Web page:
However, the Infrastructure Measures address no specific rights and obligations of any other typical participants in PPPs, such as the creditors of the project companies, EPC contractors, O&M providers, suppliers, insurers, etc. Whether these parties have a right to damages or specific enforcement in connection with PPPs through the specific provisions of the Infrastructure Measures remains unclear.
What will perhaps be most troubling to private investors considering potential PPP opportunities in China is that the statutory methods of dispute resolution under the Infrastructure Measures include negotiation, mediation, and administrative review/litigation (a special kind of dispute resolution method employed in China where a party to such dispute is a Chinese governmental authority), yet do not include the possibility of civil litigation or arbitration. Indeed, the option of relying on civil litigation and arbitration for dispute resolution was intentionally removed by Chinese law makers from the last draft of the Infrastructure Measures made available for public comment. Such a controversial approach may be indicative of the Chinese authorities’ viewpoint on the nature of PPPs in China. In particular, such PPPs may be seen by the relevant Chinese authorities as primarily a government-oriented arrangement involving a private contractor rather than an equal commercial endeavor as between two mutual counterparties. From this perspective, practical uncertainties remain in relation to the protection and enforcement of the legal interests of private investors in such PPPs.
Regulation and Protection of the Public Interest
The Infrastructure Measures entitle the relevant governmental party to monitor and assess the construction and operation status of the projects in question on a regular basis, and adjust the consideration and amount of fiscal subsidies accordingly in accordance with the concession agreements. It is also specified that public opinion and feedback should be taken into consideration during such monitoring and assessment. In addition, detailed information concerning the PPPs, including the procedure for selecting the relevant franchisee, the full text of the underlying concession agreement, accounting data and financial statements concerning the project, etc., will need to be disclosed to the public pursuant to the requirements of the Infrastructure Measures.
Finally, the Infrastructure Measures stipulate that the selected franchisee is not permitted to adopt different conditions or terms in respect of different end users of the public products and services covered by the PPP within the same geographic area as prescribed in the relevant concession agreements, and must also prepare for contingency plans to secure the continuing supply of public products and services.
Preferential Tax Treatment and Financial Incentives
Unfortunately, the Infrastructure Measures are silent on whether the Chinese authorities will extend any preferential tax treatment or other financial incentives with a goal of encouraging private capital to participate in the PPPs covered by the Infrastructure Measures. Practically speaking, however, it may be possible for private participants in these PPPs to enjoy certain preferential financial treatment through tax rebates or refunds extended by local tax authorities. As such, private investors are encouraged to seek tax advice on a case-by-case basis before entering into any concession with a local Chinese governmental party.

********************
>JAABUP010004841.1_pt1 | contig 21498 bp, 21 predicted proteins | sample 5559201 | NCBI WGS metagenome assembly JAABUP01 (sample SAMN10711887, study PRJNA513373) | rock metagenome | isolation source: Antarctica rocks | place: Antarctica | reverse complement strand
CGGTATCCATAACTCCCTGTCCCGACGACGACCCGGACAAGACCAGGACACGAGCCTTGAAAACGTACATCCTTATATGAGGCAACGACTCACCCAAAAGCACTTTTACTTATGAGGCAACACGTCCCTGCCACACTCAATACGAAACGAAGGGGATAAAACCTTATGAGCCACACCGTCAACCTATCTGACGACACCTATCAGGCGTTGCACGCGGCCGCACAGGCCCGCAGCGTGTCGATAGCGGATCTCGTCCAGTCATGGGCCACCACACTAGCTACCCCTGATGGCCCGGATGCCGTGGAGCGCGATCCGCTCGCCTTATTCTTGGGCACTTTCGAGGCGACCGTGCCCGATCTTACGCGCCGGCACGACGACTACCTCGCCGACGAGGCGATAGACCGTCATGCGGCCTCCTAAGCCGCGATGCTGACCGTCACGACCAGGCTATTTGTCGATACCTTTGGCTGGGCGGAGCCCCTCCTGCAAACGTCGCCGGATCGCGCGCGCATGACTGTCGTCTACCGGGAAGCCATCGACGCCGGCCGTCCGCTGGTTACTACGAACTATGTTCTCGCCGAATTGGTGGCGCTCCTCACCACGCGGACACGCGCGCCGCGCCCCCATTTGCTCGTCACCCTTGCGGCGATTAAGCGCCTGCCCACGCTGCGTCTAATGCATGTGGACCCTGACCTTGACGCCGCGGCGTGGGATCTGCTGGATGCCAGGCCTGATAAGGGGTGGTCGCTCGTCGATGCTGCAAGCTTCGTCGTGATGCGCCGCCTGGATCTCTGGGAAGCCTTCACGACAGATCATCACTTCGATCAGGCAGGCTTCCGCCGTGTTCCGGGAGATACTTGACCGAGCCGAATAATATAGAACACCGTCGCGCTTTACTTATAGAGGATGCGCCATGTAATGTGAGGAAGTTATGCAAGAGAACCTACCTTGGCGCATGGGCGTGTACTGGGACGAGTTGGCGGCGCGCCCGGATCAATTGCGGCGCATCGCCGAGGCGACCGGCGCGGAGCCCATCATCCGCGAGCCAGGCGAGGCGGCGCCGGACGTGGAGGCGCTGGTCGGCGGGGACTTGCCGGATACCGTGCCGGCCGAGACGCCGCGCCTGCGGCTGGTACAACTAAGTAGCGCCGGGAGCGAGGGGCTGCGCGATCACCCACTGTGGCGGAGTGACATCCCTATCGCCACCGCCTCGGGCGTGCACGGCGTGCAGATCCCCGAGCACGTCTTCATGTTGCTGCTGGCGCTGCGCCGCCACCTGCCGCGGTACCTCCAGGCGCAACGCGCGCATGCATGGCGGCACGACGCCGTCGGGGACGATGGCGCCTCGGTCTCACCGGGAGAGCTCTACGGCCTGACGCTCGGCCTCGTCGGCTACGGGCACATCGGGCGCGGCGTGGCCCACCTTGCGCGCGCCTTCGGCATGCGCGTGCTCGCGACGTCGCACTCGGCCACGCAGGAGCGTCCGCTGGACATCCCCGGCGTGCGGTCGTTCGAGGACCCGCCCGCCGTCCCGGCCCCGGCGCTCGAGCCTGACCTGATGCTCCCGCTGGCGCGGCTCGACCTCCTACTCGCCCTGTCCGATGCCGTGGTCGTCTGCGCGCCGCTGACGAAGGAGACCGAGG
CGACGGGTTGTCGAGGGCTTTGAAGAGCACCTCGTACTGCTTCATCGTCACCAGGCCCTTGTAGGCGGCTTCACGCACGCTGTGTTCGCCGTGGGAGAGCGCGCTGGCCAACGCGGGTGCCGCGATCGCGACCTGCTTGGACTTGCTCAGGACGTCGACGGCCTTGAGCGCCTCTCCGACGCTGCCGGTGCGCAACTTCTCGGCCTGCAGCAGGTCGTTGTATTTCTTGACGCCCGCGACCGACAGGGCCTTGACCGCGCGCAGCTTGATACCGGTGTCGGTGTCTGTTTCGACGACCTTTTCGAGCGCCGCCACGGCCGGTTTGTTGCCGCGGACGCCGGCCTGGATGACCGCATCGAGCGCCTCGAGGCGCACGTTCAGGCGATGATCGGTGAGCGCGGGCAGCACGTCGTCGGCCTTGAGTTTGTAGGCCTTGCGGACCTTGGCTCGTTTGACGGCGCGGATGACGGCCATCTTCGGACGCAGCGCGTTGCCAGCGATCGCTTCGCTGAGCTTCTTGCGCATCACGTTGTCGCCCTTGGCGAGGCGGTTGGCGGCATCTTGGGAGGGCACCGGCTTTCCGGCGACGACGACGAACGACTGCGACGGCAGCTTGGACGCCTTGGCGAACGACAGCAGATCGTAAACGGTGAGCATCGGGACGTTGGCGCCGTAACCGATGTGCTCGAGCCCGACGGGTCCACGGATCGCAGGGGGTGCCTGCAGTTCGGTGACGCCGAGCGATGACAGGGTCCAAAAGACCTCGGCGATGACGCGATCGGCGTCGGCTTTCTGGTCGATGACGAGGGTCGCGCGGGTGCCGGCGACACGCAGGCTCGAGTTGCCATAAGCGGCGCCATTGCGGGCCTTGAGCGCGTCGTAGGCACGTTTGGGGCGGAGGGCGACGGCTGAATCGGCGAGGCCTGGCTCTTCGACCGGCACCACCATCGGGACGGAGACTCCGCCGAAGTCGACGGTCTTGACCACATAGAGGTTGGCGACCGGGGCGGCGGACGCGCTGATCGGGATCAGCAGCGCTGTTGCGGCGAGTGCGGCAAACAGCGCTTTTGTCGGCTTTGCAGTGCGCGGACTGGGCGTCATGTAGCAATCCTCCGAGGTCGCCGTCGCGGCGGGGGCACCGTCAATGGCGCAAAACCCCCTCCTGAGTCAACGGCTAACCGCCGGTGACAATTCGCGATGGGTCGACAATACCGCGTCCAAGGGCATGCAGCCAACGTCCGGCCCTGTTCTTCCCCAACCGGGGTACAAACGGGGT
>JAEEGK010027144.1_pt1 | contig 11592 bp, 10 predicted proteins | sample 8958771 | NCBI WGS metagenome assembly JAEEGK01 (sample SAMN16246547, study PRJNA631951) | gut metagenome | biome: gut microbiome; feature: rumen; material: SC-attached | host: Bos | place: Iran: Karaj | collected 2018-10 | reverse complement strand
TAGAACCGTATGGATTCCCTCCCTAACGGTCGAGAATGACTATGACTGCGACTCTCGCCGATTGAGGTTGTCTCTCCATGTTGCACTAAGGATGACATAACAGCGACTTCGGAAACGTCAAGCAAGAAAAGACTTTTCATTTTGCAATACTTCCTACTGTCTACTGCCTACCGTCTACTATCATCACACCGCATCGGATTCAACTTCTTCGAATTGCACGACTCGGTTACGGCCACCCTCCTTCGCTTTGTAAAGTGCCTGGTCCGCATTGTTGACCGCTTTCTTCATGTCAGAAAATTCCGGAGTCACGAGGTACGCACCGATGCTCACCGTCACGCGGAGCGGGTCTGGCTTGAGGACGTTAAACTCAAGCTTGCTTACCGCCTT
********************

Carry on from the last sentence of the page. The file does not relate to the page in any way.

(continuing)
Although they are not yet effective, the Infrastructure Measures are already viewed by public media as establishing the early foundations of a basic legal regime governing PPPs in China. In particular, it is expected that with the benefit of this basic legal framework, PPPs will serve as an effective means of facilitating aggressive urbanization in China, even as overall Chinese GDP slows and many local governments are challenged by increased debt.
In addition, for foreign investors interested in participating in infrastructure PPPs in China, it is important to remember that the Infrastructure Measures merely state that all existing Chinese laws and regulations relating to foreign direct investment in China will continue to apply. As such, foreign investors will still need to be aware of and consider all relevant Chinese statutory requirements for market entry. For example, foreign investors seeking to participate in Chinese PPPs under the Infrastructure Measures will nevertheless be required to establish a specific permanent business presence in China in order to seek to engage in such PPPs.
Consequently, some actions for potential investors to consider in connection with the Infrastructure Measures at this early stage include:
- Become familiar with the specific provisions of the Infrastructure Measures;
- Assemble and liaise with an advisor team with capabilities in multi-jurisdictional project development and financings in emerging markets, particularly in China; and
- Explore potential sources of capital and financing available for PPPs in China, including from commercial financial institutions, investment funds, government entities, development financial institution and high net worth individuals.